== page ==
The US Environmental Protection Agency said it would drop the controversial language from a rule that would have banned street-to-race car conversions.
In a proposal tucked inside a 629-page regulatory draft published last June, aimed to set 2021-2027 medium- and heavy-vehicle greenhouse gas targets, the Environmental Protection Agency also planned to outlaw any modifications brought to road cars’ emissions systems to “protect public health”. The agency wanted “to clarify that the Clean Air Act does not allow any person to disable, remove, or render inoperative (i.e., tamper with) emission controls on a certified motor vehicle for purposes of competition.” The idea evidently drew heavy criticism from racing enthusiasts and from the Specialty Equipment Market Association as well, as the rule would have affected the auto aftermarket companies selling products that alter emissions controls.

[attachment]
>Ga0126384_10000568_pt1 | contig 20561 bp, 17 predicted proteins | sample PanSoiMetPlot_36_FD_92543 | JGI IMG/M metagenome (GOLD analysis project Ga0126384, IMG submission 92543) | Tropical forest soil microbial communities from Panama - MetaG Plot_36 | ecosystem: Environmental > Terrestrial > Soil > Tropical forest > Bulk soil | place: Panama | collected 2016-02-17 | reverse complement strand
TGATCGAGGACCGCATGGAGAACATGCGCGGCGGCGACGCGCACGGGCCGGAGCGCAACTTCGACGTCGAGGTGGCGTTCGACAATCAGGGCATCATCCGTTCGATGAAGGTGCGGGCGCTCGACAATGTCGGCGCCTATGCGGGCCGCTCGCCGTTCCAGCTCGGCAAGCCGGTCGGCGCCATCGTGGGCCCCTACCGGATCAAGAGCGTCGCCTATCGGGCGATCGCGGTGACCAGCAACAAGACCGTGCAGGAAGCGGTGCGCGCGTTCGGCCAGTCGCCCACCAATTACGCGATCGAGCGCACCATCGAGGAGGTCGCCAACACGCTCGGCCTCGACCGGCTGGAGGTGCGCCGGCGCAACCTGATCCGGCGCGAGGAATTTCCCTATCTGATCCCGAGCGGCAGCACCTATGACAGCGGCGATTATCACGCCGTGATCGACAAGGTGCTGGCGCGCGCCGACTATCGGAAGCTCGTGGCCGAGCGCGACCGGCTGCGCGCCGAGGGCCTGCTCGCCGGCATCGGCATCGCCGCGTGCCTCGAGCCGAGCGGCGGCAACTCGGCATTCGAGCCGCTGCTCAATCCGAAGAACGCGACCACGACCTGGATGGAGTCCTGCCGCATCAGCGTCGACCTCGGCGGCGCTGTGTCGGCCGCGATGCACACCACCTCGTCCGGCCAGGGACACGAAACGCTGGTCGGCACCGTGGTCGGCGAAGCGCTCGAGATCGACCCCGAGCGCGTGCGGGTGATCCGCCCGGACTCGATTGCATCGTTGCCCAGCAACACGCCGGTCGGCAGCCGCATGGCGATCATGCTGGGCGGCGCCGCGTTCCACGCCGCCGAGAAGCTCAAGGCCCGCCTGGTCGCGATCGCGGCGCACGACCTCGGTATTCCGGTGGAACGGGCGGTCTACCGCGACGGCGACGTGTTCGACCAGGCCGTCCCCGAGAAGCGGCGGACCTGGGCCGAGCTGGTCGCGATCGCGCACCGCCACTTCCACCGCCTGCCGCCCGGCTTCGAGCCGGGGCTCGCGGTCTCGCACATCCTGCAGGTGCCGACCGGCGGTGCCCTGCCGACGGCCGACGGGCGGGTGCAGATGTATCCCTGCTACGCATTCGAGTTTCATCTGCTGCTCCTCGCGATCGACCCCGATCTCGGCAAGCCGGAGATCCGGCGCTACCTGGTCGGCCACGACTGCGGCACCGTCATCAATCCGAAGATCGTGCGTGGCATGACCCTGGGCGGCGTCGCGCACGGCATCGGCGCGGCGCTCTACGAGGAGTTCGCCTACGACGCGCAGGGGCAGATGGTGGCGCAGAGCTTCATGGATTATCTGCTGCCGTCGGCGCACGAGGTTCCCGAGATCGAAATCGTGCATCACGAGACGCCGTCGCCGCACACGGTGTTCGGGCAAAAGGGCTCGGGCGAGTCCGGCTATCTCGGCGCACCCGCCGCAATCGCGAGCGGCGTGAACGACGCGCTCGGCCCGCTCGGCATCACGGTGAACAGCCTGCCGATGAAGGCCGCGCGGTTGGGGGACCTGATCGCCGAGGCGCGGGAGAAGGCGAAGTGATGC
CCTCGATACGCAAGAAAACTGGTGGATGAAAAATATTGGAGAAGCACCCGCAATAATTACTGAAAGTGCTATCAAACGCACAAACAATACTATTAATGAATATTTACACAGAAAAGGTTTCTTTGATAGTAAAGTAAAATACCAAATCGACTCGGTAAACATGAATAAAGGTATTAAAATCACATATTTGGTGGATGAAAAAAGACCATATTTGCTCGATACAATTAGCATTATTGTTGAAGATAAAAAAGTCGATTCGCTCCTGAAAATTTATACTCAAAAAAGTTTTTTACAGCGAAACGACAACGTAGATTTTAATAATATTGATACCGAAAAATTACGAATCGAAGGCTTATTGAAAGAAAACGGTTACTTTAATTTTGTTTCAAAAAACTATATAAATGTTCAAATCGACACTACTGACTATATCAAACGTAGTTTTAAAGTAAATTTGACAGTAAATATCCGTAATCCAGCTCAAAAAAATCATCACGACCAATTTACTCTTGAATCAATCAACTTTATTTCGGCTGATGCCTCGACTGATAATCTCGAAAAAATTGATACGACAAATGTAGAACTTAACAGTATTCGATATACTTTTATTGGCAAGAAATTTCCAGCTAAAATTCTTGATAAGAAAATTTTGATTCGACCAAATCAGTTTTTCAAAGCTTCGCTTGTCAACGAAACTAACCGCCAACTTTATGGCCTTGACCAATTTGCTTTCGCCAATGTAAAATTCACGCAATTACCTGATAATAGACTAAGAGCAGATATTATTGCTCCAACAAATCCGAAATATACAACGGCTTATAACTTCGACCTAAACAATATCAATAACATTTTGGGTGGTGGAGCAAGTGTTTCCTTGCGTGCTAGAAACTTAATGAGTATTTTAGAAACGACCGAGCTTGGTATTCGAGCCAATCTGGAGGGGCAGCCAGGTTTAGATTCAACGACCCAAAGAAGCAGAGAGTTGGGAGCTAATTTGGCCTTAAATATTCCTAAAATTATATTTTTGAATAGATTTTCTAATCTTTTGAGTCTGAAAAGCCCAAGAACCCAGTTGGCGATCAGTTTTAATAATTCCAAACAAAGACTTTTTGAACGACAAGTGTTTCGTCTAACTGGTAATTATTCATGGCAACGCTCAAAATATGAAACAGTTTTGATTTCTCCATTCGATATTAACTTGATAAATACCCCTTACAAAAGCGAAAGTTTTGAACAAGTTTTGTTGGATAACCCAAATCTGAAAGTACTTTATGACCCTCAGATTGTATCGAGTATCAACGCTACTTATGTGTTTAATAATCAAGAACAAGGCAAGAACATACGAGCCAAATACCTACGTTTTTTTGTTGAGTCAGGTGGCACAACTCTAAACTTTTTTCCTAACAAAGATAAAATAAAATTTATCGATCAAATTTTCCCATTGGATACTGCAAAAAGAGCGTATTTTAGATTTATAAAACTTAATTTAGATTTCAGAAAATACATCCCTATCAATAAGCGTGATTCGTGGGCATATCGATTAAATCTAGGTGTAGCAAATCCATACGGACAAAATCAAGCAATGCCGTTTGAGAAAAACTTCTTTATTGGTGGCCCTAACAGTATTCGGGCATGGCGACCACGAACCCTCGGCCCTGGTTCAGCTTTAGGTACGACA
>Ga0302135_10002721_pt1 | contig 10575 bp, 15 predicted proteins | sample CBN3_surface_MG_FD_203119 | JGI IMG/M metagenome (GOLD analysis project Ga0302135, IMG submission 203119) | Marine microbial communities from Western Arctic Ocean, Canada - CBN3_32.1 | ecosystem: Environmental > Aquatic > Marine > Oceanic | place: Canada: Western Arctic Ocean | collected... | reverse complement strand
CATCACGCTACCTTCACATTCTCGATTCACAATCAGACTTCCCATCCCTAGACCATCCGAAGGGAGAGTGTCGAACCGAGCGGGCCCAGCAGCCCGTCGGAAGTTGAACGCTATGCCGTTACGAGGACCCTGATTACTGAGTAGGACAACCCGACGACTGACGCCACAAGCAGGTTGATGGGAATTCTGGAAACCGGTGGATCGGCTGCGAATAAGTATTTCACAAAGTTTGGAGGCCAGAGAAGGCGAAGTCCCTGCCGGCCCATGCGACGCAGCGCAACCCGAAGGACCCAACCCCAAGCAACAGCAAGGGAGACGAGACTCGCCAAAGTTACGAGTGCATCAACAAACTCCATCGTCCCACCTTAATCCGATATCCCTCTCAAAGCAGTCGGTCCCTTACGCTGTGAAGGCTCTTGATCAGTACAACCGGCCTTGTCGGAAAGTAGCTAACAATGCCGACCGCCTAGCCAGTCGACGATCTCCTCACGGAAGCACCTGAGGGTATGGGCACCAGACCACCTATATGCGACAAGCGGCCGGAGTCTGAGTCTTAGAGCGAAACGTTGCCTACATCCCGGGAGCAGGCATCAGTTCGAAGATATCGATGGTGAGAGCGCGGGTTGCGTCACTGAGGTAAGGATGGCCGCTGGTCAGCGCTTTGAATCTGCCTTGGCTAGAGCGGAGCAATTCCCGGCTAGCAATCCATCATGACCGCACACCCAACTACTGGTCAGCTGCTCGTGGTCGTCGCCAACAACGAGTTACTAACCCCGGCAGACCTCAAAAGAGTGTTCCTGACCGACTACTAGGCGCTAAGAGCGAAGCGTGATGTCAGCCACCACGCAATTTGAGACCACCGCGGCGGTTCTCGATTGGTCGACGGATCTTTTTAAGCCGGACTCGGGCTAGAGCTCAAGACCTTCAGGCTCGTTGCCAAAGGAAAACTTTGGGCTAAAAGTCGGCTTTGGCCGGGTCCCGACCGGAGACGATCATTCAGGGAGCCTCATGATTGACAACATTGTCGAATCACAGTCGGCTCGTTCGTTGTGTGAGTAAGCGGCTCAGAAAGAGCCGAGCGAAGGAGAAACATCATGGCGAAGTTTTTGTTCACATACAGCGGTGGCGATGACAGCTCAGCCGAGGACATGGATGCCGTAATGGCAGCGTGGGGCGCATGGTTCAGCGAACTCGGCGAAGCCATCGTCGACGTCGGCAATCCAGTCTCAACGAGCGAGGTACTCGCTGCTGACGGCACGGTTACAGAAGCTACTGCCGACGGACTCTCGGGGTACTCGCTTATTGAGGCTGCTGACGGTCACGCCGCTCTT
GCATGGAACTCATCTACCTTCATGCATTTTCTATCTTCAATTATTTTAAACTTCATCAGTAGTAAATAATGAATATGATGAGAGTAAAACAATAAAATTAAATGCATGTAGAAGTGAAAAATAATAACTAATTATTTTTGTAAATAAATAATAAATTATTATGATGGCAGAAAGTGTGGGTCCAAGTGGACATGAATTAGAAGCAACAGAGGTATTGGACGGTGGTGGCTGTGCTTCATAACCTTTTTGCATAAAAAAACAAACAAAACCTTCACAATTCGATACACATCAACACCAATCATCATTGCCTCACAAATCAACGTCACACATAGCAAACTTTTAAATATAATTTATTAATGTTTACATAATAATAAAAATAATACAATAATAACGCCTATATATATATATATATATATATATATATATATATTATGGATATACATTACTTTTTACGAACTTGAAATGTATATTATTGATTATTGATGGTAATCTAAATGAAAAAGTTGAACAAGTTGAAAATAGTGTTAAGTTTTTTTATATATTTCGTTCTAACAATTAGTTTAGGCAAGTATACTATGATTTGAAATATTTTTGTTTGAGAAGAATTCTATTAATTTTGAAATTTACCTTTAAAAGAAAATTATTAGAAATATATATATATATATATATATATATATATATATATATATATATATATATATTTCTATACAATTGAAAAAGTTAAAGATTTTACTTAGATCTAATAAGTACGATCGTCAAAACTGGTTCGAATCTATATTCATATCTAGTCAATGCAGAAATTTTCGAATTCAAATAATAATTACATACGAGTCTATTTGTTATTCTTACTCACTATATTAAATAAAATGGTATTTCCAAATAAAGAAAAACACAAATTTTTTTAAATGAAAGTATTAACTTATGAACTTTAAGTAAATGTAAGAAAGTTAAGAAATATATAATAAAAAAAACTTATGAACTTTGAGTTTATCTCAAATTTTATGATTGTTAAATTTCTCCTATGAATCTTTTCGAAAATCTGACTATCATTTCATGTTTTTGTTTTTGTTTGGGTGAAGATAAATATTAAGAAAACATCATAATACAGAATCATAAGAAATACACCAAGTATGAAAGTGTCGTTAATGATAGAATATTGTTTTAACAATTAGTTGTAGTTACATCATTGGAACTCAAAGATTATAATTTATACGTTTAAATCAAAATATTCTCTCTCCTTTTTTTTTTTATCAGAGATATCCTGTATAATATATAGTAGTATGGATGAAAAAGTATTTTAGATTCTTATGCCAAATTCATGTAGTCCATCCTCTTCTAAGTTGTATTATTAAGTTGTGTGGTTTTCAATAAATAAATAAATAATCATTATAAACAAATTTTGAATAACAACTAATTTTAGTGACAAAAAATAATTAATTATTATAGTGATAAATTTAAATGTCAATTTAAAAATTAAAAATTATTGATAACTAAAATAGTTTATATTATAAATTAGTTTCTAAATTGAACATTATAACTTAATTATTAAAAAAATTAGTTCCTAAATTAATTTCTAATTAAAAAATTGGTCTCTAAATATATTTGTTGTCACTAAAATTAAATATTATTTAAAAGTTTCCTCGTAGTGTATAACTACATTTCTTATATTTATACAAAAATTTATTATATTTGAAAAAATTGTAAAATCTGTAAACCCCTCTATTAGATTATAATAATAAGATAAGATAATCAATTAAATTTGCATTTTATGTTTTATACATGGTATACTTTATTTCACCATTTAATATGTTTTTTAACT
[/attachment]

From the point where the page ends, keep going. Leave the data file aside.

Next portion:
Republican leaders of the House Energy and Commerce Committee sent EPA Administrator Gina McCarthy a letter seeking answers around the proposal. “We remain doubtful that this proposed policy change complies with Congressional intent, which we believe is to exempt racing vehicles from the Clean Air Act’s provisions,” the letter said. After all these pressures. EPA has finally decided to drop the controversial language. “The proposed language in the July 2015 proposal was never intended to represent any change in the law or in EPA’s policies or practices towards dedicated competition vehicles,” the EPA said on its website. “Since our attempt to clarify led to confusion, EPA has decided to eliminate the proposed language from the final rule.”
Via Automotive News